Sunday, October 17

ASK AMY: An Unreliable Father Leaves a Guilty Legacy

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Dear Amy: I grew up with a mother I could never trust to reliably “show up”.

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She was an alcoholic until she was 7 years old, and she and my father sent me around while she had relationships with various men.

She had a period of sobriety from when I was 7 to 13, and then she remarried and had two more children.

Once I went to college, I was no longer invited home, and this continued even after I was married.

I rarely called and was very busy with my half siblings. There was always an excuse why he couldn’t see me.

She would cancel at the last minute to see a friend or make it very difficult to establish solid plans. If I didn’t start the meeting, I would never see it.

Now my children are teenagers and they don’t know her at all.

Throughout her childhood, she never invited them. He never invites us to Christmas celebrations with my stepfather and half siblings.

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I feel like it’s been my job to try and maintain a relationship with her.

I often feel it as an additional burden, with a great sense of guilt. Am I right to feel this way?

I’ve always wanted to have supportive and involved grandparents, but I really don’t know what is normal.

When I told my mom that I would like her to maybe come up with something to do with my kids, she just said she can’t.

Am I right to feel overwhelmed and frustrated?

She is not that old; she is capable, leads, and takes care of others in her community.

I have longed for close family connections, but feel that my efforts have not paid off or been reciprocated.

How do I find that connection that I longed for?

– distressed

Dear distressed: He questions his own feelings, which is what people do when they have experienced chaos and dislocation in childhood. Childhood is when human beings learn to inhabit and express their true feelings. Competent, sober, and trustworthy parents guide children through this process. He was denied this, and much more, in his own childhood.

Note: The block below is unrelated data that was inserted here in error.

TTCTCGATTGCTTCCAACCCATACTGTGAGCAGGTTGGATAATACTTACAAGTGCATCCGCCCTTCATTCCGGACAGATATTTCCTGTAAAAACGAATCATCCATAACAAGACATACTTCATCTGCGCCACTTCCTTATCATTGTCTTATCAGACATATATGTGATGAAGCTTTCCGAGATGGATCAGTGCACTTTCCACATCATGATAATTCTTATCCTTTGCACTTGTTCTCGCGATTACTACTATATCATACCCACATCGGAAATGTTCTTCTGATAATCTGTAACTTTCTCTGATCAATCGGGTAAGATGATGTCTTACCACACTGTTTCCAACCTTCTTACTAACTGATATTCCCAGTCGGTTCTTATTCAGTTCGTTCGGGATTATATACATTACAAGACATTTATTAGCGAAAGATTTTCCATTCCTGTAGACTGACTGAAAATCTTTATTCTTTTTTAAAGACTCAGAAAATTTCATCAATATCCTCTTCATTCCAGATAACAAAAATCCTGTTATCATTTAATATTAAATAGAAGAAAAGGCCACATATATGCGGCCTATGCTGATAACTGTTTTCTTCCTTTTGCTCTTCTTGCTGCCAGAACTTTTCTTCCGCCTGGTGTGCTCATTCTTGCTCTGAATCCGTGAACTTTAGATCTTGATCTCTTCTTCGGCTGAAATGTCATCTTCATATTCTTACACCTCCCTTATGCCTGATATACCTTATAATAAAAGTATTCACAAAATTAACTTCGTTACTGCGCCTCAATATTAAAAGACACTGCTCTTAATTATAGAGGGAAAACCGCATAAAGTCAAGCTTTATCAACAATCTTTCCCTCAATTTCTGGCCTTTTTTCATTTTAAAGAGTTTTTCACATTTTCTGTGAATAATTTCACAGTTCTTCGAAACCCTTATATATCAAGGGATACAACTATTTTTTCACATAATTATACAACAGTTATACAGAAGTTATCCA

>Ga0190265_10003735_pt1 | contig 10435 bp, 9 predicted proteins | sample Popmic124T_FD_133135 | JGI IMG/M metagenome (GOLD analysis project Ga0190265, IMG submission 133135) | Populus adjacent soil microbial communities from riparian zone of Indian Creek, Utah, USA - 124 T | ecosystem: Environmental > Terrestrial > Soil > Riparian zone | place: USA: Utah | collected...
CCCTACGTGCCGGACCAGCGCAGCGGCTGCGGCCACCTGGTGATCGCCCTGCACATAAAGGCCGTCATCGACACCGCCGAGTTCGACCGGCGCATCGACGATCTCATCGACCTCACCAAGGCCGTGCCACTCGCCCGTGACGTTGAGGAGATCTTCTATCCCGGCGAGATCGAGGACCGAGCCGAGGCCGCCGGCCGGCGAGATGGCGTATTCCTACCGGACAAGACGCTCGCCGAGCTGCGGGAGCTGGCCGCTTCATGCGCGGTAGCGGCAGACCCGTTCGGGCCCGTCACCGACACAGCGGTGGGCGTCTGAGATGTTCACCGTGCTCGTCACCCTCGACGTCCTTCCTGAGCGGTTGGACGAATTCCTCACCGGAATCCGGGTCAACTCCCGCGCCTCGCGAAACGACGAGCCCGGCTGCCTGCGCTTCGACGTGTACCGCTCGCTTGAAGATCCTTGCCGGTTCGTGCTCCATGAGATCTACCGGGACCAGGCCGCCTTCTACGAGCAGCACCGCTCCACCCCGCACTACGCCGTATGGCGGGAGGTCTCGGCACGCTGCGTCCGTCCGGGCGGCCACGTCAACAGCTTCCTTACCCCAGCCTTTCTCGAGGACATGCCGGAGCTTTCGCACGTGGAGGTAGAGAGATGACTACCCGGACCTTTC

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One way to find the connection you have longed for since childhood is to continue nurturing this connection with your own children.

You are the surviving adult son of an alcoholic, and if your children grow into adulthood knowing that their own mother is the steadfast and reliably loving father he never had, then you have triumphantly broken the chain.

Unfortunately, you will not receive this support from your mother. You cannot give what you do not have. Learning to release your own expectations (without guilt) will be liberating for you.

You would benefit from connecting with others through a group of Adult Children of Alcoholics. Visit adultchildren.org for information and meetings.

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Dear Amy: I am answering the question in your “Guilty Bystander” column, written by an adult who had learned of a rumor about a teacher at his high school who had had a sexual relationship with an underage student.

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As a retired director of Health Education of a large capital city urban school system in the United States and with over three decades of teaching on my resume, I can unequivocally agree with your advice to Bystander, who posed the question about your role in reporting. what could turn out to be a serious, life-changing criminal act.

If the horrible treatment of our gymnasts from Team USA has taught us anything, I hope we will start to learn that it is everyone’s responsibility to speak up.

These vulnerable girls and young women were abused for many years by a monster, and no institution protected them, including FBI investigators.

If he does not speak, it is part of the problem and not the solution.

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– A (ex) mandatory reporter

Dear reporter: None of the surviving gymnasts of Dr. Larry Nassar’s abuse consented to this behavior, while the implication of “Guilty Bystander” was that this (alleged) sexual relationship between the teacher and the minor student was thought to be consensual.

However, as I pointed out in my answer, there is a reason the law supports the legal age of consent. The difference in power between an adult and a minor, or a teacher and a student, can very easily lead to exploitation.

I have heard many people express their concern for the rights of a teacher who could be wrongly accused. I understand this concern, but adults have a duty to report and institutions must investigate.

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Reference-torontosun.com

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